Natural Breaks

In June 2006, Eyeblaster announced a partnership with RealNetworks. Now game developers can integrate Eyeblaster’s in-game SDK and participate in the advertising revenues generated through games distributed on RealNetworks properties.

Instead of the limited 60 minute trial, users get some extra game play.  In exchange, video ads are presented every 10 minutes of play during natural breaks of the game. In the event the end user decides to buy the game, the ads are immediately disabled. Ad impressions are captured in standard manner by the game distributor and can also attribute revenues per game or game developers. The revenue generated from the inventory is shared based on revenue share arrangements between game developer and distributor.

The benefit for gamers is that they get extra playtime against exposure to ads.  Game distributors generate advertising revenues from premium advertisers Game developers and publishers are sharing advertising revenues with the distributors; and advertisers get access to high-quality video inventory with significant reach, frequency and accountability.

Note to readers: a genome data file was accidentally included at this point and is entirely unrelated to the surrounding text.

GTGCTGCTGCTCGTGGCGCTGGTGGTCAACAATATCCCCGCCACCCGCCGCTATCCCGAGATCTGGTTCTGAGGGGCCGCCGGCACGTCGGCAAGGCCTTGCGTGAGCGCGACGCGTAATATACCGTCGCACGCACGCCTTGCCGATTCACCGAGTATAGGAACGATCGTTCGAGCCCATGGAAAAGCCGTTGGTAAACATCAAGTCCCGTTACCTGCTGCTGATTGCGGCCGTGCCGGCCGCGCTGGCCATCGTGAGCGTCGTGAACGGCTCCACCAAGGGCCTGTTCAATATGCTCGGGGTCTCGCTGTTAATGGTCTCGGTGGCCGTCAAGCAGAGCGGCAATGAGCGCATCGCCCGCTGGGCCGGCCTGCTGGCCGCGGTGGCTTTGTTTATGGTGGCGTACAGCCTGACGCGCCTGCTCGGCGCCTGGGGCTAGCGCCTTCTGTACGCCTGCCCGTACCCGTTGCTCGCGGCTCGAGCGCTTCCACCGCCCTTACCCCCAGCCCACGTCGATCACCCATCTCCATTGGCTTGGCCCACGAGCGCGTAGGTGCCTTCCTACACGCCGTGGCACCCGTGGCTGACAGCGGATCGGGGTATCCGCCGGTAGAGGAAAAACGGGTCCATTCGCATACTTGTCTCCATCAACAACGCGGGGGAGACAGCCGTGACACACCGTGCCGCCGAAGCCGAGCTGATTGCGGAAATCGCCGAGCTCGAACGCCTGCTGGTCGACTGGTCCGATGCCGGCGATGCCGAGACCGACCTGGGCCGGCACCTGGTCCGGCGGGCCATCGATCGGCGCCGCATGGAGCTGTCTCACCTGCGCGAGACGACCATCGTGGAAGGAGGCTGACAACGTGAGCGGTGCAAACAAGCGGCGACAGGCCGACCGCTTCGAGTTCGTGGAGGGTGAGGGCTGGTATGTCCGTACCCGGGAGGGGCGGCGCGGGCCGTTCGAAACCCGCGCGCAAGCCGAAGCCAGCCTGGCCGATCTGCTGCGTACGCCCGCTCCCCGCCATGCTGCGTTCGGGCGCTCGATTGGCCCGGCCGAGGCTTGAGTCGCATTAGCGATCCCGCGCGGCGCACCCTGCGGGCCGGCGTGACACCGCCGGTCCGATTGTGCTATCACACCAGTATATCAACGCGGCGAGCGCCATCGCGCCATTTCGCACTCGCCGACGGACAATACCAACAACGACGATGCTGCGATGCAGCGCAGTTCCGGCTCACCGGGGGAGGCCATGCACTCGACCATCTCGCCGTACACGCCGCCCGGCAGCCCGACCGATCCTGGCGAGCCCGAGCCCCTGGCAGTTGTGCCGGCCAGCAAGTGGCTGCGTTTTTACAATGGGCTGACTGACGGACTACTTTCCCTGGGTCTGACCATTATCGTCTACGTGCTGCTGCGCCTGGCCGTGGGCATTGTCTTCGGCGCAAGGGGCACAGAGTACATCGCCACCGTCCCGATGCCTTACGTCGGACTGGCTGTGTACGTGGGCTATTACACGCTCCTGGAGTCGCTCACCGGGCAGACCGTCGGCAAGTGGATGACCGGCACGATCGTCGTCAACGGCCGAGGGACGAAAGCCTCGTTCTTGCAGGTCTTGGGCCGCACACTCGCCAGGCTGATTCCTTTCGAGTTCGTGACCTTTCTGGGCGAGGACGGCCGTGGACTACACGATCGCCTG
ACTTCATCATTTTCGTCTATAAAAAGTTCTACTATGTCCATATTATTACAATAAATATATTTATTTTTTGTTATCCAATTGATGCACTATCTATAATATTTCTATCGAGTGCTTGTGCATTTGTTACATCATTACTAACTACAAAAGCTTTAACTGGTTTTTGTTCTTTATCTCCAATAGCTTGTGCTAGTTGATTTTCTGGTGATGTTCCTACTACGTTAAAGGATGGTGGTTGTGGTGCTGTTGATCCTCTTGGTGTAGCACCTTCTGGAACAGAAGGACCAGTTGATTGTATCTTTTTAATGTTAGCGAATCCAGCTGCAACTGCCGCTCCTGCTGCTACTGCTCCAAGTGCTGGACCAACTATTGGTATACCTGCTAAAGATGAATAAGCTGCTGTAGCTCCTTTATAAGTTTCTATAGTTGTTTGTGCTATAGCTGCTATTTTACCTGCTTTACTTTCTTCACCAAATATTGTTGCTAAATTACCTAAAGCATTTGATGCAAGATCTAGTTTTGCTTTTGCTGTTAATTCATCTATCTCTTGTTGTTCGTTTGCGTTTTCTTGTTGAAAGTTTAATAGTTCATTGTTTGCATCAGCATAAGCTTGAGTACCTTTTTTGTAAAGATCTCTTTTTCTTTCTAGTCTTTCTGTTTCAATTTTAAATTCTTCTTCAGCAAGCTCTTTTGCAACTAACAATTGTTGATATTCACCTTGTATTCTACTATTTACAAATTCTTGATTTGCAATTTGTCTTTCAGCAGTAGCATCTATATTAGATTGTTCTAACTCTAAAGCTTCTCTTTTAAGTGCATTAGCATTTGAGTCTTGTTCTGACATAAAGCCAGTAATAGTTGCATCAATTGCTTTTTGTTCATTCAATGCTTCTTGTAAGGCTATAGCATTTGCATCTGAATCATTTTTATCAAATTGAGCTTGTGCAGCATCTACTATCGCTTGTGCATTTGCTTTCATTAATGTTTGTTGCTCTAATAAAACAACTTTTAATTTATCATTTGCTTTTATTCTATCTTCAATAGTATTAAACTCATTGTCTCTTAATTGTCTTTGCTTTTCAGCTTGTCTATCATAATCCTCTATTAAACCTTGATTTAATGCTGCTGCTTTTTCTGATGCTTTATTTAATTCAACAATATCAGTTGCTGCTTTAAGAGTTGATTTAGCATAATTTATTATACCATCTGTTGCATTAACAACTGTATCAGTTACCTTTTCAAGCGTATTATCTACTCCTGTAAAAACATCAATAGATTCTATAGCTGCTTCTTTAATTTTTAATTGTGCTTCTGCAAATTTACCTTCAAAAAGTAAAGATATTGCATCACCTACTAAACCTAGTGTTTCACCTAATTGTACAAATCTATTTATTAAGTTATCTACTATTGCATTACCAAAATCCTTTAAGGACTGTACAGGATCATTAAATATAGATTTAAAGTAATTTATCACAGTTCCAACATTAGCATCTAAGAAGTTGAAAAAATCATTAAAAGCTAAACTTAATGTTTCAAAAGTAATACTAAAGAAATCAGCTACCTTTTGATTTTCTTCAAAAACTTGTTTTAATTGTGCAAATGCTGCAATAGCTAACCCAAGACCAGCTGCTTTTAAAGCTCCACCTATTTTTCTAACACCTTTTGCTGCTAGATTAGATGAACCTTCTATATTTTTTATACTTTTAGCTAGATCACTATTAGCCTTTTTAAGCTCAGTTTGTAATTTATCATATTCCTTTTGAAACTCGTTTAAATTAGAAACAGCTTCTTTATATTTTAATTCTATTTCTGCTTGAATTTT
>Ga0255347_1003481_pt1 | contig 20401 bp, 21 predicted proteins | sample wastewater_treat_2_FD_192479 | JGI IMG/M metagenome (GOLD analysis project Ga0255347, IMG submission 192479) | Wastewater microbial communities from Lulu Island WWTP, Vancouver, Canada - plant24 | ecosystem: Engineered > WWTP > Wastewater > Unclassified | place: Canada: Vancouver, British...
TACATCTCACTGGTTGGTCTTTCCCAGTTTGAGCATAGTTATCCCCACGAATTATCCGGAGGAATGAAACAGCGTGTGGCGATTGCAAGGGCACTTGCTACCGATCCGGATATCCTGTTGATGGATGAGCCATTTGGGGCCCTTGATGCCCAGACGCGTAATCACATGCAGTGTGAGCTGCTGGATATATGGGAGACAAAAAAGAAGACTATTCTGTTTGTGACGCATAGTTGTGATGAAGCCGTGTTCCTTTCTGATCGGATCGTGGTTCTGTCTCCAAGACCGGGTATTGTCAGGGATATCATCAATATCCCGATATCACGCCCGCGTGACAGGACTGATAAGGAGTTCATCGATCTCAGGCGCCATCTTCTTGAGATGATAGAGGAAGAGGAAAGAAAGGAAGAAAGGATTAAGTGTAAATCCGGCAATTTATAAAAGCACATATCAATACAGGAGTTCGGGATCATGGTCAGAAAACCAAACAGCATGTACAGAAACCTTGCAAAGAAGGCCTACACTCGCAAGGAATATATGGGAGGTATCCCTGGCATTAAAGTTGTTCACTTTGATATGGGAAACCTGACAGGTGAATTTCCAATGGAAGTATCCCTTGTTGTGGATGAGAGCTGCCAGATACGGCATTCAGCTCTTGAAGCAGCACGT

We strongly believe that the introduction of polite, high quality in-game streaming video ads that provide a supplemental revenue stream is changing the industry for better. Not only will advertising revenues gradually become a very dominant component for game distributors and developers, but an introduction of new kind of segment will arise.

This change also benefits the core gamer market. The traditionally sought-after demographic for advertisers (males between ages 18-34) figures less prominently in the field of casual downloadable games. One of the reasons for this was the lower conversion rates from trial games to games purchased in this demographic. The lower rate of purchasing activity from the male demographic resulted in game developers shifting their focus to creating games appealing to the more profitable female audience. However, in-game streaming video solutions provide an alternative monetization option that can be leveraged in a new industry segment, casual games for core players, targeting the male demographic.